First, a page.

[ocr errors]

They buried Richard at Dalkeith,Adela insisted on that, and after the racking business was over, I took Adela back to town with me. With her wavering figure, her flaming hair, the concentrated shadows of her mourning, she was like a splendid funeral-torch. I remember that I rather pitied her for it; it seemed to me that in her place I should have longed to look vaguer, duller, more effaced. I realized that her broken heart probably neither knew nor cared.

Both the Warings had been singularly unblessed with close kin, and Clement Place and I did most of the things that some one has to rise and do. I housed Adela and looked after her clothes; he took her steamer passage and saw all kinds of irrelevant persons, who sprang out of the earth overnight, as they always do after a disaster-people who begin and end in a single detail. I liked him; he was very devoted and very sorry and extremely useful. He did not ask to see her in those few days, though he obviously longed to assure himself of-what? Hardly her happiness. Her health, possibly, or perhaps simply her continued existence in this unworthy world. was at that point of adoration. He really thought only of her, and of how, unobtrusively, he could serve her. What lyric wings might have stirred in the silences I do not know, of course.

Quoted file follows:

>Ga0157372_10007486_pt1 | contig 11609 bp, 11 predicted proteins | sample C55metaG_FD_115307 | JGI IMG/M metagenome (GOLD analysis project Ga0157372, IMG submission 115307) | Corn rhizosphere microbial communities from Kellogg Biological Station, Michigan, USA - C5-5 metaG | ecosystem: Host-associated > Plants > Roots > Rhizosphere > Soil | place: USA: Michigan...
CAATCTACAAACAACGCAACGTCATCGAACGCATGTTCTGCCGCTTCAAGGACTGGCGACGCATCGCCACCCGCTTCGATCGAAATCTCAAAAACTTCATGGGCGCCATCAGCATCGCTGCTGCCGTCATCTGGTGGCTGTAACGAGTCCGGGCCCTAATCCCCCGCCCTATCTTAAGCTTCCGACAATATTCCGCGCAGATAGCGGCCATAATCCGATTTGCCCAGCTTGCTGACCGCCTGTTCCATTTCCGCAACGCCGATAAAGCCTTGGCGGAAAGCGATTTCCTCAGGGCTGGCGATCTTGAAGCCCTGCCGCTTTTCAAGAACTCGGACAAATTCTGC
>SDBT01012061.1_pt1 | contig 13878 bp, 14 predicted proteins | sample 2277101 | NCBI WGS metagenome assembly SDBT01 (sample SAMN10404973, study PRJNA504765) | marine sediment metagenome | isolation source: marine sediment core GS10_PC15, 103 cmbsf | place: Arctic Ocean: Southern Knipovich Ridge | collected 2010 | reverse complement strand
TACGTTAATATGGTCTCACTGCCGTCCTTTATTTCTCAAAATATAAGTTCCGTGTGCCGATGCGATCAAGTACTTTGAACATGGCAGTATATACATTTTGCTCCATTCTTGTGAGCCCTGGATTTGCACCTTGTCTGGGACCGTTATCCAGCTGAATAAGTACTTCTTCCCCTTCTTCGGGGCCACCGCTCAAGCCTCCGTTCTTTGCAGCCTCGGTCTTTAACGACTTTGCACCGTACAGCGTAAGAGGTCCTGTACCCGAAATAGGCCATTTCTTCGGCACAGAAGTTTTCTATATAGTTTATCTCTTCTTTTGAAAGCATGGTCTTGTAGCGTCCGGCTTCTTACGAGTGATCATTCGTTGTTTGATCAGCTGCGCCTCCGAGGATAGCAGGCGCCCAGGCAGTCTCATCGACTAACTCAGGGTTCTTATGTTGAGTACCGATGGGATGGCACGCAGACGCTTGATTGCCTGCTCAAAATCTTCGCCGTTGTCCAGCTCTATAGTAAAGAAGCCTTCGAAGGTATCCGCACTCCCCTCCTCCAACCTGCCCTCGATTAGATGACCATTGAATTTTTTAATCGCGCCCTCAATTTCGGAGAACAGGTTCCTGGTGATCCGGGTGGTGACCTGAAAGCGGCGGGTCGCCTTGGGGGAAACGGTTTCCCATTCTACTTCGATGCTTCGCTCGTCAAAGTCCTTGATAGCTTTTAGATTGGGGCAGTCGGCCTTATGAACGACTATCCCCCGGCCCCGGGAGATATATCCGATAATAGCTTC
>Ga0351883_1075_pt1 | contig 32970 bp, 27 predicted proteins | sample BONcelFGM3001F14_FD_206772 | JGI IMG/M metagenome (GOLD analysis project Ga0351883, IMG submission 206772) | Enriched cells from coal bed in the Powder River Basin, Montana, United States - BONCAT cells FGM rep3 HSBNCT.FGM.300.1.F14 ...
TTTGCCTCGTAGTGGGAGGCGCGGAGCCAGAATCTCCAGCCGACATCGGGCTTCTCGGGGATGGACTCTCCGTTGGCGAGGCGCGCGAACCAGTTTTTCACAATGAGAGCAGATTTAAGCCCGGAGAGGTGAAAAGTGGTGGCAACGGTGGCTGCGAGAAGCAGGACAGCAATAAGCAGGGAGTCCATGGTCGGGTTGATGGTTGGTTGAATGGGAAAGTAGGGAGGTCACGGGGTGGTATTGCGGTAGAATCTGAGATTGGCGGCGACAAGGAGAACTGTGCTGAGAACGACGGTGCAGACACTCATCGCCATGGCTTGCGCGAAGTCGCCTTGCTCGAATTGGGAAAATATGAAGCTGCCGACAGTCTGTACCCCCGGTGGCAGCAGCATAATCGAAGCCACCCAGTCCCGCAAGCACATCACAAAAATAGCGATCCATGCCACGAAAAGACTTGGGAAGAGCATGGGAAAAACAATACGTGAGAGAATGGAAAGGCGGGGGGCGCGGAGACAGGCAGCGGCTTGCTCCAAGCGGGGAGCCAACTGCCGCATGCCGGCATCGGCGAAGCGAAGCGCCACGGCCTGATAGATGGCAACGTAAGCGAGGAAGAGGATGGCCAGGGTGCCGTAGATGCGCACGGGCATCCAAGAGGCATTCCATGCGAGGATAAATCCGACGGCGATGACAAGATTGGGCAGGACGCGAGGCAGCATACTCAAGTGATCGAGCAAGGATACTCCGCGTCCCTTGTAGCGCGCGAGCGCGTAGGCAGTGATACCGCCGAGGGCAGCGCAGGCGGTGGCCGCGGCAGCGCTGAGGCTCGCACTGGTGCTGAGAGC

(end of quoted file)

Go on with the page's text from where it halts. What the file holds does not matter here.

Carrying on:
He asked humbly whether he might sail on the next steamer. I opened my eyes wide.

"My dear Mr. Place, what has my permission to do with it?"

"Just to be about, you know. Not so many thousand miles away in case she should need some one."

"She would n't let me go with her," I said. "I think she wants to be alone. But if it would comfort you to be on the same continent, I can't see why you should n't. Only you understand that I'm not speaking for her, and on this subject I won't speak to her. She 's going to the country in Belgium," I reflected; "to the same nuns who taught her when she was a child in France. I really can't see how your being in London or Paris could annoy her. But neither," I finished frankly, "do I see how it could do either of you the slightest good." "Then I may go?"

« AnkstesnisTęsti »